Marketing! at Transpo Camp 2014


Transpo Camp was, like, a month ago. This past week, I finally got around to assembling notes from my session, on marketing transportation and planning.

I didn’t plan this session. I didn’t have an agenda or a list of things to talk about. But I do feel frustrated with my work, sometimes, because I, effectively, have to market WABA and feel like I don’t really know what I’m doing. And: Marketing is so traditional, can be quite boring, and encompasses way too much for people to find it an interesting, useful, and important part of the transportation field, which is so wrong. It was in that spirit that I pitched this session at the last minute.

I was very pleased with how the whole thing went. The room was mostly all people who do public-facing communications in some capacity, and I was able to moderate a lot of very smart comments on the trials and tribulations of a type of work that is basically throwing it at the wall and seeing what sticks, over and over and over and over and over again—until something sticks, and can then be justified  in the future. No sweeping theories were presented here, just some ideas that might help us all tighten our communications work.

I tried to get at all this with this (month-out, so take it with a grain of salt) write-up of the session. It’s below the jump.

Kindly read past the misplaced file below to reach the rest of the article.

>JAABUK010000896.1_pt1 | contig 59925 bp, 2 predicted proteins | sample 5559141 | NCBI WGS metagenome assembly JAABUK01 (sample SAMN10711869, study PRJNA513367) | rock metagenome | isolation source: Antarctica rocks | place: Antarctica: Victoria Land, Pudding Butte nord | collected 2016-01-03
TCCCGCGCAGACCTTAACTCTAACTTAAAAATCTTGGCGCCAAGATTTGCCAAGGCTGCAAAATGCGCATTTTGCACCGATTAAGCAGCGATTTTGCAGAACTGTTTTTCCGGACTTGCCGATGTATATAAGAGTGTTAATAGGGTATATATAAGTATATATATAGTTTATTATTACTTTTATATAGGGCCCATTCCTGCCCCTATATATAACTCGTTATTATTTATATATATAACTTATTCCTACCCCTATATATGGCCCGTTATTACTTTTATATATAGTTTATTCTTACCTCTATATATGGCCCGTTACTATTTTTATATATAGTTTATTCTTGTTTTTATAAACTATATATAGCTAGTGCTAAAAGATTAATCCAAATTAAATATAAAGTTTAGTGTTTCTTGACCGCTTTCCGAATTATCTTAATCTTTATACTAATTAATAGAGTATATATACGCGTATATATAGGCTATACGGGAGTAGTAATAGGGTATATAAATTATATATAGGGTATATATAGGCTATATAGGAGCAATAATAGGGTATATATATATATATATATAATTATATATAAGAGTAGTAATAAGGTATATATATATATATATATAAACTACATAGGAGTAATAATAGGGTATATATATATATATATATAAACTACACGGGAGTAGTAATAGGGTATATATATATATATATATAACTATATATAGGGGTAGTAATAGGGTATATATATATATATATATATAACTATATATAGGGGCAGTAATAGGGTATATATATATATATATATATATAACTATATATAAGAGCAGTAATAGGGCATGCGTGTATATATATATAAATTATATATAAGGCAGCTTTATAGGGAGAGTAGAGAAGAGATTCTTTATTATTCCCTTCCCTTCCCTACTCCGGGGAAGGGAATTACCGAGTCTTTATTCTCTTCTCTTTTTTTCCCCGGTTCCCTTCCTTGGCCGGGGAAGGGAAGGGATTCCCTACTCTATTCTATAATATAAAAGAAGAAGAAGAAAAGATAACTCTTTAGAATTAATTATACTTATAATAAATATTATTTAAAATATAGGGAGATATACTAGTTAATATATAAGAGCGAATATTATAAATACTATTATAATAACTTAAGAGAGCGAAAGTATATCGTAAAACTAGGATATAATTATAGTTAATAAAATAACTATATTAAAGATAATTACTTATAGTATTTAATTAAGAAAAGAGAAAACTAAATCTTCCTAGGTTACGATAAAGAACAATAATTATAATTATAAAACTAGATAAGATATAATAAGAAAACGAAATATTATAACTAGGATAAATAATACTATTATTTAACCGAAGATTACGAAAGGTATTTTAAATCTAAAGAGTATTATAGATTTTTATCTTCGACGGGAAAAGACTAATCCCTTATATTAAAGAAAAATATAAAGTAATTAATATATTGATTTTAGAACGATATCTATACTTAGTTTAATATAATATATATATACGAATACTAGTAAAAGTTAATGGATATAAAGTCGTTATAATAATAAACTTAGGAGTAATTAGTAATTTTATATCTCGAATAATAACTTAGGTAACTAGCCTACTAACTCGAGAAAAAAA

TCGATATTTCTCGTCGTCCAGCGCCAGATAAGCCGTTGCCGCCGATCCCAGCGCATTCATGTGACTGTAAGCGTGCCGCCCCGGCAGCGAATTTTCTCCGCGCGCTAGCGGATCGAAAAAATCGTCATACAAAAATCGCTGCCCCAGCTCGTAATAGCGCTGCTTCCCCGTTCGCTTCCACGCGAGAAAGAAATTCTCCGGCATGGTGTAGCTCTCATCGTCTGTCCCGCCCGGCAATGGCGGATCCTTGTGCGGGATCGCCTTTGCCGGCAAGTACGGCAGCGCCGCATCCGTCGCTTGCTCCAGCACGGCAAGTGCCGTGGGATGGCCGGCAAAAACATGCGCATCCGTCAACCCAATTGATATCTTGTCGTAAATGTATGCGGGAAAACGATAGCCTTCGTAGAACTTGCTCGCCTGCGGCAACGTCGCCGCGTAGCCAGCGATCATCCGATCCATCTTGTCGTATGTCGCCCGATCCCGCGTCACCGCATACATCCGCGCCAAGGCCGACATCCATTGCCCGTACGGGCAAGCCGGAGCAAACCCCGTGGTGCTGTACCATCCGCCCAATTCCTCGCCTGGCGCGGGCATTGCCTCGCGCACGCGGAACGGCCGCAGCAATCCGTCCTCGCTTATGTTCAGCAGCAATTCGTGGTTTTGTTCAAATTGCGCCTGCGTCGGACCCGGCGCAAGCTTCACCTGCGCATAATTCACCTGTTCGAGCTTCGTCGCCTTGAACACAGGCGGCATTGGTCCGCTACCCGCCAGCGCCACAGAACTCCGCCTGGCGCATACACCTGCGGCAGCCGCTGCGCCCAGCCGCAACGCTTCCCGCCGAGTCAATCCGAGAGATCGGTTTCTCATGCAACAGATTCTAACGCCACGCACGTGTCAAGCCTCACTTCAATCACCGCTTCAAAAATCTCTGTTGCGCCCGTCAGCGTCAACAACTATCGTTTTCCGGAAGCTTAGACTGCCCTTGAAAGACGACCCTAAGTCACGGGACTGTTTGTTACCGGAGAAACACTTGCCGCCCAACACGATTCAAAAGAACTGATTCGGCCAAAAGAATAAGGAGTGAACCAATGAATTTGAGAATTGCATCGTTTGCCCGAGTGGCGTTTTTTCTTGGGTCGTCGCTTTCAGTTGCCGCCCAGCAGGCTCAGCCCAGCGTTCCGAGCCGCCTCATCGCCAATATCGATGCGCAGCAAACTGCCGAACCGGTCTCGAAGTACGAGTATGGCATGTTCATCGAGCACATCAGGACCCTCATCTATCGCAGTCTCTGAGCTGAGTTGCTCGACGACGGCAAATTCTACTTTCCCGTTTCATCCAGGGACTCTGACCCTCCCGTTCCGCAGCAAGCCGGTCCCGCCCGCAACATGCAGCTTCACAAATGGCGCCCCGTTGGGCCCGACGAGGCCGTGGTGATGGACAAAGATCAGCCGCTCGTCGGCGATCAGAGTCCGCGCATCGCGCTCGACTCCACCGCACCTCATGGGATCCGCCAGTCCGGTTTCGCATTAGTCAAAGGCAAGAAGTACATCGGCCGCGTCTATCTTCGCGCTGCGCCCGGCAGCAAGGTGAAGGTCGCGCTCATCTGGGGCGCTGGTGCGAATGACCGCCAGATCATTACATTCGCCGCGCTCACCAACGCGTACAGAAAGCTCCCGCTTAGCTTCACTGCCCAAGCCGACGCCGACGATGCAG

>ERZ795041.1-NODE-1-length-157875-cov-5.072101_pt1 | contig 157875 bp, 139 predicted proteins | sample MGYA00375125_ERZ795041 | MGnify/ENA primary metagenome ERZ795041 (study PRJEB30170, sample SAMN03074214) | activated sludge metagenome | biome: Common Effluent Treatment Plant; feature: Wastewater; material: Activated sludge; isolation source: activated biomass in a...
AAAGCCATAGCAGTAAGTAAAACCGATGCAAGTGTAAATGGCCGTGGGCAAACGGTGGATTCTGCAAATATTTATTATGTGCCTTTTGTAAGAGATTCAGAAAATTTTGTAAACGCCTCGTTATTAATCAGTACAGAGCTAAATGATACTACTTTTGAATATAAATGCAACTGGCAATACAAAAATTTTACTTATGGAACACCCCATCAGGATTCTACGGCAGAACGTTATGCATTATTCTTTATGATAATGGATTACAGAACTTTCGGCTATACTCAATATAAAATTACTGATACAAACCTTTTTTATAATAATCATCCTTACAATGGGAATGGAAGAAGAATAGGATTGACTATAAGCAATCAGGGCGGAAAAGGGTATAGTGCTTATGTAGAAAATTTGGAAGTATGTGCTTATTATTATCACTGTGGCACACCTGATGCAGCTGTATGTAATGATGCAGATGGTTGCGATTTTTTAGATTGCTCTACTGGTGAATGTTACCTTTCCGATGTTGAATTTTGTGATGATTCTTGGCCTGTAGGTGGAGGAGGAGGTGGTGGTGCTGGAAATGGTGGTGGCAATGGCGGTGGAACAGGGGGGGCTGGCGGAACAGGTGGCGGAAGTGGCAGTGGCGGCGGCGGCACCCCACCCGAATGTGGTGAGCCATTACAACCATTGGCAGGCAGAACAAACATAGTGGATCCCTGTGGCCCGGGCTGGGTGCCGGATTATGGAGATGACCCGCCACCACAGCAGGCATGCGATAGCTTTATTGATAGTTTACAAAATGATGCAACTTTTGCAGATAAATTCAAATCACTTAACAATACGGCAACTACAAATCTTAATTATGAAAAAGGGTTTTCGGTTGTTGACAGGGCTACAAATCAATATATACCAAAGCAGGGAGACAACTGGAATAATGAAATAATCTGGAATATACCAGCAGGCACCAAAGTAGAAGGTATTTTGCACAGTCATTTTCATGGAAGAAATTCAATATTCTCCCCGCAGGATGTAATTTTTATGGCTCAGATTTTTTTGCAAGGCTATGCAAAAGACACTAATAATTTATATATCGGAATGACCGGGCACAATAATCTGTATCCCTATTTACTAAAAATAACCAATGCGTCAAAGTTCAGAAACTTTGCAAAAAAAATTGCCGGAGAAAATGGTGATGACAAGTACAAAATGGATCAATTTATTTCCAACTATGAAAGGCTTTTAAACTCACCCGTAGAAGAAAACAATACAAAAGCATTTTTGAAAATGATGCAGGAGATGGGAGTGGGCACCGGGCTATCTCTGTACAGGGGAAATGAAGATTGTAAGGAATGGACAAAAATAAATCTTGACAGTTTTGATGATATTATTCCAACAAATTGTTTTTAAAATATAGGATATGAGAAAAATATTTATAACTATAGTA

Transpo Camp 2014

Here are some hacked-together notes, sent very belatedly following Transpo Camp 2014 at GMU in Arlington, Va. I didn’t take notes because I was attempting to moderate a session I pitched without an agenda! If you did take notes, feel free to put them someplace (this Transpo Camp document, perhaps?) and share.

Thanks to Aimee Custis (whom you may know from Coalition for Smarter Growth) for taking shots of the boards:


  • Transportation in general is something we need to sell.
  • What we deal with daily are specific products we need to sell. Ex. I work for the Washington Area Bicyclist Association. We do bike advocacy in the D.C. area. We need to sell two things, primarily: memberships (to support our advocacy work) and our advocacy work (so people become members).
  • Transportation and planning easily descends into jargon or niche topics that people don’t appear to care about. Marketing needs to make it all sexy.
  • Transportation and planning agencies, departments, organizations, and institutions can be inscrutable. Marketing makes them less so.

These things we know to be true:

  • People like to be told exactly what to do. Need volunteers on a deadline? Say, “We need five volunteers at 6 a.m. to help us set up our event,” not, “We’re in need to volunteers for our event!”
  • People will look at photos. If you can, include a photo. Flickr is a great resource—just be sure to use open-source content.
  • People will not read walls of text. Qualities to strive for in copy included clarity, specificity, sincerity, simplicity, and the implication that you know your audience.*
  • Transparency sells. Ex. WABA’s 2013 year-end appeal was long, but it was honest. We asked for money to fund specific work in 2014. We exceeded the $30,000 we asked for.